Frankly I will have no sympathy for them when they're living under a bridge because a van down by the river is unaffordable for them.
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Old 07-09-2015, 05:47 PM   #17
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Frankly I will have no sympathy for them when they're living under a bridge because a van down by the river is unaffordable for them.
You may not care, but the politicians who tax you will probably care...and then they will start eyeing your IRAs...
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Old 07-09-2015, 05:52 PM   #18
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You may not care, but the politicians who tax you will probably care...and then they will start eyeing your IRAs...
I know, and that's the troubling part....
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Old 07-09-2015, 06:47 PM   #19
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I have been successful with 401Ks and retirement savings (DC plans), and have shunned any annuitization scenarios as not in my best interest. We are retired (5+ years now @ 58/56) and have no DB pensions (did cash in a small one and turned it into a future income stream via rollover IRA) Guess that doesn't bode well for me with this report.

I don't see where going back to the DB plans in most cases would provide the general public with acceptable retirement plans. I also don't see business embracing the old DB plans as they were quick to throw their employees and those DB plans under the bus. Many pulled bankruptcy and left employees holding the bag as they moved on. DB plans appear to still be available mostly in Govt. and large corporations. Believe this is why the IRA and Roth were brought about...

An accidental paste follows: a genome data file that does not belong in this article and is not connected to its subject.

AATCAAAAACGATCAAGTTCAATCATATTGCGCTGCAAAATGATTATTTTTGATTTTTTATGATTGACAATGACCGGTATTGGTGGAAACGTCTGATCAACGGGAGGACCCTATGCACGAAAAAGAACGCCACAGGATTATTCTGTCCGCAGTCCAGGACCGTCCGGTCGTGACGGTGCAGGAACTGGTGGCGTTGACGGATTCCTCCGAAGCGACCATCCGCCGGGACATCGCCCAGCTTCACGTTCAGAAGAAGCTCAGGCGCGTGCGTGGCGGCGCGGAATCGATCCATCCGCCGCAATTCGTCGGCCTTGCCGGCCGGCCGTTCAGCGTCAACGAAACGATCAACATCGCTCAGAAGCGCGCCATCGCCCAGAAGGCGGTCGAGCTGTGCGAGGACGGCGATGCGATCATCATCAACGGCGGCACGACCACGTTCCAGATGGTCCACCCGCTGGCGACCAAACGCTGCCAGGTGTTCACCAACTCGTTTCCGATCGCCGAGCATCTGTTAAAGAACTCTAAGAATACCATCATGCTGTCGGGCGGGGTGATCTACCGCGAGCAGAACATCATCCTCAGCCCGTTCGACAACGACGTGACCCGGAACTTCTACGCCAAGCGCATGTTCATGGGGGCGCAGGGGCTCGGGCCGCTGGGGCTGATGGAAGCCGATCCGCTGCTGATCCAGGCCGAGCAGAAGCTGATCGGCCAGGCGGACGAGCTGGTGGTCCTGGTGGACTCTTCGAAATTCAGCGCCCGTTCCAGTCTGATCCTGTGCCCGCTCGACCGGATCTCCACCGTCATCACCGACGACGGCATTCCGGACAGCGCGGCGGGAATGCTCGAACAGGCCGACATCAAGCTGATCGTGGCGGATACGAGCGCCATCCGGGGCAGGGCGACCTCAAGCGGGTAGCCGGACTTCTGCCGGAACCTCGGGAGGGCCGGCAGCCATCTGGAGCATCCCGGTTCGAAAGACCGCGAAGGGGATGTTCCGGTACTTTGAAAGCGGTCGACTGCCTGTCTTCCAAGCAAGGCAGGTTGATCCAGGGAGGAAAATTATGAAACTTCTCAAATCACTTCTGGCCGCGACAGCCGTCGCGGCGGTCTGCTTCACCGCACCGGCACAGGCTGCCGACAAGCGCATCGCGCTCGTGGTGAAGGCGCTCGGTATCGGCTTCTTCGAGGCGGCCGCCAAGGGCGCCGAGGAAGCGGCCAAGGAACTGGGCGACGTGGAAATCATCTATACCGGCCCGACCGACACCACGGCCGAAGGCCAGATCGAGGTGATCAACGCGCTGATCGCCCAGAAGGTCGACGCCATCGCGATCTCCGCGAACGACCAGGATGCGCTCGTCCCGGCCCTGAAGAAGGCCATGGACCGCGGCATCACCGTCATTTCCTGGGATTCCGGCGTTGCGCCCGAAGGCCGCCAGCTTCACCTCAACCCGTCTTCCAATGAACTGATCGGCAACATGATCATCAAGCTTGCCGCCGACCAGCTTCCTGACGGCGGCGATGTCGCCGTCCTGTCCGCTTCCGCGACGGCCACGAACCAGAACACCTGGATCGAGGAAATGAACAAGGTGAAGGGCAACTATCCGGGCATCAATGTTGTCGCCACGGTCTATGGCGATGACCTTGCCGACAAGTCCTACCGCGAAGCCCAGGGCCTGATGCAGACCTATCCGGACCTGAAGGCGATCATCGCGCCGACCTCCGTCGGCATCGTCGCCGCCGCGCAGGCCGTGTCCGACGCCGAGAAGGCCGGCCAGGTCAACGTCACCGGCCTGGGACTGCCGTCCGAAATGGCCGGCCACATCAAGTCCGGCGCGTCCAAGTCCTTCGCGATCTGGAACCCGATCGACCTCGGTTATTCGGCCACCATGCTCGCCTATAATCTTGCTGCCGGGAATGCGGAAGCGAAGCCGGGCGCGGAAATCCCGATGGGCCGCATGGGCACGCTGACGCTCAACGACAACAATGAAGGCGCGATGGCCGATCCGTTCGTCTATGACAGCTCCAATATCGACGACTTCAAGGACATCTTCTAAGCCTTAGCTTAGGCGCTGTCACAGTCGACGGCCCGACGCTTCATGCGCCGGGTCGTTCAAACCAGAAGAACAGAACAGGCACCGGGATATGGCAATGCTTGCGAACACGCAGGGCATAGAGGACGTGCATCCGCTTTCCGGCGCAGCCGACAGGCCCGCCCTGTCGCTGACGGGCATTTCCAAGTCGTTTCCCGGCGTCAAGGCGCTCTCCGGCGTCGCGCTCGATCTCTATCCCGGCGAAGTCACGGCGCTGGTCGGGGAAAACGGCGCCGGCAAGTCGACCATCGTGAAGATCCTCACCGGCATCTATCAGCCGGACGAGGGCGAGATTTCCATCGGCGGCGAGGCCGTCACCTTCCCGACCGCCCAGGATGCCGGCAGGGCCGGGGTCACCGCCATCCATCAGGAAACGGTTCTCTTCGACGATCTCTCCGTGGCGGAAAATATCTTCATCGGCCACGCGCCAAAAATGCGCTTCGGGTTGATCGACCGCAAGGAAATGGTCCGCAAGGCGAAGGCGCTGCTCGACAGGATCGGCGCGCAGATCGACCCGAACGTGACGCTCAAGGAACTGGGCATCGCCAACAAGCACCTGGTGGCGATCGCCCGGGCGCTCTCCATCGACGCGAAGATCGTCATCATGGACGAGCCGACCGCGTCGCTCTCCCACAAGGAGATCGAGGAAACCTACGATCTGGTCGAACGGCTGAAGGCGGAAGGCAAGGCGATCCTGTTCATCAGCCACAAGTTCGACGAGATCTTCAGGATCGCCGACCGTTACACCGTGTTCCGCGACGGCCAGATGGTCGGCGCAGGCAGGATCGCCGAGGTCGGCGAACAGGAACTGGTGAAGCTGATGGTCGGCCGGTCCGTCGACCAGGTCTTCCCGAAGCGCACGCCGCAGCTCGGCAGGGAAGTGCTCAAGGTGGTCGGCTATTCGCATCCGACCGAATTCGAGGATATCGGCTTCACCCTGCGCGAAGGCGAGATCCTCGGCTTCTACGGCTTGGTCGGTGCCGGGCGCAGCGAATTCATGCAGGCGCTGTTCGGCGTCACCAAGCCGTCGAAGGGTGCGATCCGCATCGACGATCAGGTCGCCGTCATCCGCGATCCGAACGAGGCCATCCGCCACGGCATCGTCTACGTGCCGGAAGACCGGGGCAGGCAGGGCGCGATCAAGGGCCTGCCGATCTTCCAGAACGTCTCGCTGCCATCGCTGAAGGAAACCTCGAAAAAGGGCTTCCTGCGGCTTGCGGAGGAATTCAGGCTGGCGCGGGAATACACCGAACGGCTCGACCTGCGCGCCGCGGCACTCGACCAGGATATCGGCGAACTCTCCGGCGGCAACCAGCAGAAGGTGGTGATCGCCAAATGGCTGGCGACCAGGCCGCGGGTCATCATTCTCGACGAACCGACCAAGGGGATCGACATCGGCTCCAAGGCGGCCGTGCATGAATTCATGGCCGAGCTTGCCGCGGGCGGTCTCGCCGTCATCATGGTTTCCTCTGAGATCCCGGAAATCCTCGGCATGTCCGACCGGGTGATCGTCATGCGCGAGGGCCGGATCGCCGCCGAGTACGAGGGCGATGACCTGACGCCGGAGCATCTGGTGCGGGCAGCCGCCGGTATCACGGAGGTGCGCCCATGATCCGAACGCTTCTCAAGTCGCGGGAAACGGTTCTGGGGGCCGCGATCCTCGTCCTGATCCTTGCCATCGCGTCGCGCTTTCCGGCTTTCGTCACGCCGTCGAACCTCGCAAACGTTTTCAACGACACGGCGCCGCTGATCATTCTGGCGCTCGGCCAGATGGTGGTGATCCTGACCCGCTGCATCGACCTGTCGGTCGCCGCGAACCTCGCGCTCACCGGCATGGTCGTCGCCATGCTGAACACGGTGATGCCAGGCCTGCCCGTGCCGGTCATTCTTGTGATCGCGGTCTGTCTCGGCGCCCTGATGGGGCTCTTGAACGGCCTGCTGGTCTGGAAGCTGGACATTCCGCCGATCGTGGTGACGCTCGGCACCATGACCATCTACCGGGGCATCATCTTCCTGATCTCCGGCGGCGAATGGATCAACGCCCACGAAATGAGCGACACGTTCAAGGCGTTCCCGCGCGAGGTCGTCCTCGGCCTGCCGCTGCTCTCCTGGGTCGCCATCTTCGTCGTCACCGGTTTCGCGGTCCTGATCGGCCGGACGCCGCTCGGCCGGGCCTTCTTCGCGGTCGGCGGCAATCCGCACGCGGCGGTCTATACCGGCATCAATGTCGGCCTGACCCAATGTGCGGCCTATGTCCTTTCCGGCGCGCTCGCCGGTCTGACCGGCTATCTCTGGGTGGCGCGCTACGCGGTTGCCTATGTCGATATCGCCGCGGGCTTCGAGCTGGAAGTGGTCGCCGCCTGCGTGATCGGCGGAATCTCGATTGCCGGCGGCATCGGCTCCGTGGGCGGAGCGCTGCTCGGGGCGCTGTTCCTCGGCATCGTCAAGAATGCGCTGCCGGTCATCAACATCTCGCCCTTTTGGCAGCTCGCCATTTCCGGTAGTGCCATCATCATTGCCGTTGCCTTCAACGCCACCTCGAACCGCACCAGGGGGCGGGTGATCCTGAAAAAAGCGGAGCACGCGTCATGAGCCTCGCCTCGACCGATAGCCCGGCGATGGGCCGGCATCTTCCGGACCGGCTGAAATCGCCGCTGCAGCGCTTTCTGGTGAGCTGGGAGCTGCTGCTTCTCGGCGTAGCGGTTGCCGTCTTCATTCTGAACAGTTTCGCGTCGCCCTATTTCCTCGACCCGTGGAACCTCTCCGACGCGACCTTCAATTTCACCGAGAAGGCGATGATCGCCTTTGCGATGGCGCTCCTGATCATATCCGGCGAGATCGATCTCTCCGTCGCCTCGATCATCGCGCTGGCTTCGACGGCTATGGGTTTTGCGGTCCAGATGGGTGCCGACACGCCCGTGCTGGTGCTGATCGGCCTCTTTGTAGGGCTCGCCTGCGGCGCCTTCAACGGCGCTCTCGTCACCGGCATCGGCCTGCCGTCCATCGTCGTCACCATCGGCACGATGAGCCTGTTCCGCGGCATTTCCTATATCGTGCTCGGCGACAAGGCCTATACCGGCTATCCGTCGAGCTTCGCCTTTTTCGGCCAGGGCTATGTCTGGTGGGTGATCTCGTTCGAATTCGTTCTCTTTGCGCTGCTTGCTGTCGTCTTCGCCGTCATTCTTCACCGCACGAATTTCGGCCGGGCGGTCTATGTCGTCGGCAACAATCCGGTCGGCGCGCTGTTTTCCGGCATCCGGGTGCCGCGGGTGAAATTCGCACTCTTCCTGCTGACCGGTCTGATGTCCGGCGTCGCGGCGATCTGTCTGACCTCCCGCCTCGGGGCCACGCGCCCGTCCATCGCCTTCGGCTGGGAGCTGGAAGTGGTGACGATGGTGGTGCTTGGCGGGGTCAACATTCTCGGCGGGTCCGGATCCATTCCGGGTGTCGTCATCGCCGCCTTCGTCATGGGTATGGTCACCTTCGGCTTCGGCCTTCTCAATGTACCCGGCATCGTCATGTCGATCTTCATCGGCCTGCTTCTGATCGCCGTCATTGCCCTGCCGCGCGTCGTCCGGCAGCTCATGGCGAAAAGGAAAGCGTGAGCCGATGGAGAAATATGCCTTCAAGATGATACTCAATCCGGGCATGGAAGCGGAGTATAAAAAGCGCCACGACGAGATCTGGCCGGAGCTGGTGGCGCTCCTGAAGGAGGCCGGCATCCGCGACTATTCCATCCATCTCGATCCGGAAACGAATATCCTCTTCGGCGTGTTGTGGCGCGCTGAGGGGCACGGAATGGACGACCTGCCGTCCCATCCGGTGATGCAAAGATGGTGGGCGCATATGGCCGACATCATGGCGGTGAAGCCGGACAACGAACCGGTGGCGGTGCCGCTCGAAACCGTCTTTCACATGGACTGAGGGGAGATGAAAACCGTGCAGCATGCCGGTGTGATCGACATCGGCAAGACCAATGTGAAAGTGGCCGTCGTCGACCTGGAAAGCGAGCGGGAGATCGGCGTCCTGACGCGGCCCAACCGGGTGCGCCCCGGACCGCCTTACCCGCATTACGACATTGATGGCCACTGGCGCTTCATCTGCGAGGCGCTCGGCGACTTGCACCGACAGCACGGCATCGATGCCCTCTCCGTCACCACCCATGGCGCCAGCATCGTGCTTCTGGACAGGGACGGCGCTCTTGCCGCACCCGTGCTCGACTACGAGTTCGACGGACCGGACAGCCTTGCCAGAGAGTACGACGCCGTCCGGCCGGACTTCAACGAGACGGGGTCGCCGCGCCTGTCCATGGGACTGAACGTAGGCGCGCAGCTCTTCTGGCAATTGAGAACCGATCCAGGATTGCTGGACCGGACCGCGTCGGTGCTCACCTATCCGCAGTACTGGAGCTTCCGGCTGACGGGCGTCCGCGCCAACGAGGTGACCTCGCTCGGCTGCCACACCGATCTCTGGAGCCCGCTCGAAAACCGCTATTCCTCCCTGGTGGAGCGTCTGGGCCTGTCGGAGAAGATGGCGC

Social Security is a form of DB plan that most everyone (with some exceptions) can get in on, but I don't believe anyone would hold it up as a shining example of a DB plan. I don't like the idea of the Federal Govt. and insurance companies managing my retirement income, and don't imagine most would either. I do believe most would do better if DC plans were handled better by both businesses and employees. Better education in this area would go a long way to improving this problem.
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Old 07-09-2015, 11:53 PM   #20
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You may not care, but the politicians who tax you will probably care...and then they will start eyeing your IRAs...
And the politicians will craft some bleeding heart story explaining why it isn't the fault of the people living under the bridge and that they deserve better than to live with the consequences of their poor decisions where they have put themseives and that it needs to come from the people who were prudent rich.